Tucker Lecture 2015; Louisiana State University, Center for Civil Law Studies
Esin Örücü, Professor Emeritus of Comparative Law at the University of Glasgow, as well as Professor Emeritus of Comparative Law, Erasmus University, Rotterdam, and one of the world’s most distinguished scholars of Comparative Law, delivered the Tucker Lecture on 17 March 2015, at the Centre for Civil Law Studies at the Paul M. Hebert Law Center of the Louisiana State University in Baton Rouge. Her title was: “One into Three: Spreading the Word Three into One: Creating a Civil Law System.” Professor Örücü explored the significance of translations, starting by looking at some general concerns such as language, culture, transpositions, neologisms, equivalence, mistranslations and then moving on to illustrating these issues through the experience of Turkey with her process of total and global modernization, westernization, secularization, democratization and constitutionalism. The lecture then dealt with the translation into Turkish from the already-trilingual Swiss Civil Code, seemingly a “three into one” case, though only the French version was used by the Turkish translators. This was defined as “creating a civil law system,” converting within the span of five years, via five Codes, the efforts of reform resting solely on import and translation from major continental Codes both as to form and content, creating a civilian legal system out of a mixed one. Finally, she posed a crucial question related to all translated codes: why translate a code? Various aims and reasons were analysed.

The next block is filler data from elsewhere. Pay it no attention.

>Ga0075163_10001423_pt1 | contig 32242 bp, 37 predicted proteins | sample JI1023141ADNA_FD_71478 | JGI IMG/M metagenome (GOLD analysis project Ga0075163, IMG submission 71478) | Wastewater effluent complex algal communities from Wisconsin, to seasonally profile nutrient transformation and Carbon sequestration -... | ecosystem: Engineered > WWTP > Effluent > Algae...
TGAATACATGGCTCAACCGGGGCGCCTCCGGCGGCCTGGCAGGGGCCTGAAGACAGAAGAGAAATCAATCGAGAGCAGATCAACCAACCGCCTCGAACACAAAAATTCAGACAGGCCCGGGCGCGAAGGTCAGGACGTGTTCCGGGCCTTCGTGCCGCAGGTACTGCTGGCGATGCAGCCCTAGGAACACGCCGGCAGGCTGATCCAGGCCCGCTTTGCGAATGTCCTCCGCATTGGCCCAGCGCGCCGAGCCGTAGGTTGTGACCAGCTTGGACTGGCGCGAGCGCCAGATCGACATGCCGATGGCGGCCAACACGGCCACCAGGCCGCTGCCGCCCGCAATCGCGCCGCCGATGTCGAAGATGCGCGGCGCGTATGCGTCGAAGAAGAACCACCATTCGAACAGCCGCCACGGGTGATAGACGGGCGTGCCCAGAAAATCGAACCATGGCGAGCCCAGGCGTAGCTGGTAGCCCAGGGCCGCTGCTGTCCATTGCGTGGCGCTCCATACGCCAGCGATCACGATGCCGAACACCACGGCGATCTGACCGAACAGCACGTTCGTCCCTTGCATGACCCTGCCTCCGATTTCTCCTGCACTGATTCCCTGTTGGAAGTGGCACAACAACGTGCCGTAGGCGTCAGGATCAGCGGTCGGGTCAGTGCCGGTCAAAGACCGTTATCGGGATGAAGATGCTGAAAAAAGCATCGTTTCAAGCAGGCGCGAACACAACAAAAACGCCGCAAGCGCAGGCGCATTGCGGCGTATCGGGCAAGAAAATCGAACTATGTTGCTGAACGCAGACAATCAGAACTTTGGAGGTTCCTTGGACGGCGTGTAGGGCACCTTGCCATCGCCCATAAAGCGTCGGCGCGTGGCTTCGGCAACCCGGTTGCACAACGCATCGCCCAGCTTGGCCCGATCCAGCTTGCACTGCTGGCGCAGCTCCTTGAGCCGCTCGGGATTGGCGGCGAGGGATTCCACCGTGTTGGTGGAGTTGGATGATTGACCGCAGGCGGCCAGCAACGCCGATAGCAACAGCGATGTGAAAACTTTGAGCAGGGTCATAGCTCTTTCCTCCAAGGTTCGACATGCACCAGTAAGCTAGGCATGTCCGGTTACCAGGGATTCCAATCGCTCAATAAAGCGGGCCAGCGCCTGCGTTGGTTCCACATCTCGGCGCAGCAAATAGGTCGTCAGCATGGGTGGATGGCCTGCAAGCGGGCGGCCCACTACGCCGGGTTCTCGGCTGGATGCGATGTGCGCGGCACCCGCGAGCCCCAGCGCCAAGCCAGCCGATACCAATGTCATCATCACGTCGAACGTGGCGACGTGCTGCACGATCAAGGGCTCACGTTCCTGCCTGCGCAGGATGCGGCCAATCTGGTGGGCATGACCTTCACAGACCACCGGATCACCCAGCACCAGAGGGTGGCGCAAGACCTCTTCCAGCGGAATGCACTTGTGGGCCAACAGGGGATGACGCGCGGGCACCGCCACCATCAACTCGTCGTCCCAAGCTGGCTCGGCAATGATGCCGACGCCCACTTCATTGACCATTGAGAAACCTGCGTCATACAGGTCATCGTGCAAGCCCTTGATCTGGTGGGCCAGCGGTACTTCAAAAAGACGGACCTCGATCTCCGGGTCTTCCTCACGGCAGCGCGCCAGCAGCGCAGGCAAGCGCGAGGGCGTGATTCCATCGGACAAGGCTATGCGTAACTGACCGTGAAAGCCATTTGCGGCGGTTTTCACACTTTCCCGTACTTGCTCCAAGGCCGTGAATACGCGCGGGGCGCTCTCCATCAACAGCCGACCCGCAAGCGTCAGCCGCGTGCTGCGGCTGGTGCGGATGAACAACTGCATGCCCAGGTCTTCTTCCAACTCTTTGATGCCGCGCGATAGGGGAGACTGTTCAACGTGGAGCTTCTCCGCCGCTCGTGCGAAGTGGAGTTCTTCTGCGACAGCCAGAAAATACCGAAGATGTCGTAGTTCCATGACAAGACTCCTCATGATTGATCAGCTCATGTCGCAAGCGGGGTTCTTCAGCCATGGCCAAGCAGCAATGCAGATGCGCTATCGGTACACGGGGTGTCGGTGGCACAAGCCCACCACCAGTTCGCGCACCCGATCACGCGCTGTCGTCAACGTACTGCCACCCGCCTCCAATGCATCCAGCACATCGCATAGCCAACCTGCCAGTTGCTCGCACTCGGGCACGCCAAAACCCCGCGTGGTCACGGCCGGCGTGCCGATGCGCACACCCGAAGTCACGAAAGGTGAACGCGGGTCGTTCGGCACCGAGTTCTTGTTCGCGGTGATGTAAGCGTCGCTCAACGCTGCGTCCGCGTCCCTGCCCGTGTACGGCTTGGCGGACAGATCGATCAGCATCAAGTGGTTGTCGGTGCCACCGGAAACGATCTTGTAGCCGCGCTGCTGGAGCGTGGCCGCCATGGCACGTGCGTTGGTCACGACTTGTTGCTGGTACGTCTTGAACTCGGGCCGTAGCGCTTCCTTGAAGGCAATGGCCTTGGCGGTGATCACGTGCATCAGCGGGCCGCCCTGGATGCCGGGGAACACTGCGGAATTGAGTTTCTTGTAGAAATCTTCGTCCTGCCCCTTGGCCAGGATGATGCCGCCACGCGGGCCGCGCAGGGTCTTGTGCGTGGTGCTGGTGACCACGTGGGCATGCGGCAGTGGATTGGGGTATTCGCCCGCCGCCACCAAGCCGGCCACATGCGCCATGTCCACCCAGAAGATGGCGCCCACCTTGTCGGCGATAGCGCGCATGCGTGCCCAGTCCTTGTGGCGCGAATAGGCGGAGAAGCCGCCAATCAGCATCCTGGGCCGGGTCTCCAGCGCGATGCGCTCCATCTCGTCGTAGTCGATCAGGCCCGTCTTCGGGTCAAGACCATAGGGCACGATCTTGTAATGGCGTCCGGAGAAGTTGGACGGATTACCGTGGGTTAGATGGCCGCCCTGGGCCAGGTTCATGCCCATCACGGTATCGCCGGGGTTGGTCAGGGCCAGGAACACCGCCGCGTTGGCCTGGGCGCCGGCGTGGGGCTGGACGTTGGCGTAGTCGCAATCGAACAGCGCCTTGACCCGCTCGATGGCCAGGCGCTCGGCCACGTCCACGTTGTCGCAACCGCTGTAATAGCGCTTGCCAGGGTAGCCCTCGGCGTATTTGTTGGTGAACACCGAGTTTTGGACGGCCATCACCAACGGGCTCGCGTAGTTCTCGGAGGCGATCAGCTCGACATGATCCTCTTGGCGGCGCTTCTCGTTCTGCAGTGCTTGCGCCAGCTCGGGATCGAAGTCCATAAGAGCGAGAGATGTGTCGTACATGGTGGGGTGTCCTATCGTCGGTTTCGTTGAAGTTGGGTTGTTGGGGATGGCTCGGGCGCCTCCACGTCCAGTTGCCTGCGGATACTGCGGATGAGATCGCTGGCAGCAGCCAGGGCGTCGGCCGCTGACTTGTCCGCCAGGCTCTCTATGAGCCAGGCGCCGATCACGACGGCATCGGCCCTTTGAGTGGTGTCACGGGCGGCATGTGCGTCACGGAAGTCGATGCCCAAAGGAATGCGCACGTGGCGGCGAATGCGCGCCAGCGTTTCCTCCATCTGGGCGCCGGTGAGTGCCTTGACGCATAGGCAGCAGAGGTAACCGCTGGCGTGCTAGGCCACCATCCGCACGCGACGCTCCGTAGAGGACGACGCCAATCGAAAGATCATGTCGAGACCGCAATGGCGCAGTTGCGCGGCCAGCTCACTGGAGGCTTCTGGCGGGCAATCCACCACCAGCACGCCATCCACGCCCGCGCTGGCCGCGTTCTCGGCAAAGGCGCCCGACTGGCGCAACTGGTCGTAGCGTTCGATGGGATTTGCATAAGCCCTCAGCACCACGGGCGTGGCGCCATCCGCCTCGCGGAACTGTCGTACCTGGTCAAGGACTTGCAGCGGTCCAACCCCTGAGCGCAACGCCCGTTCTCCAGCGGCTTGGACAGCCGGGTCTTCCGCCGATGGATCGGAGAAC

Photos courtesy Georgia Chadwick, LSU Centre for Civil Law Studies, and University of Glasgow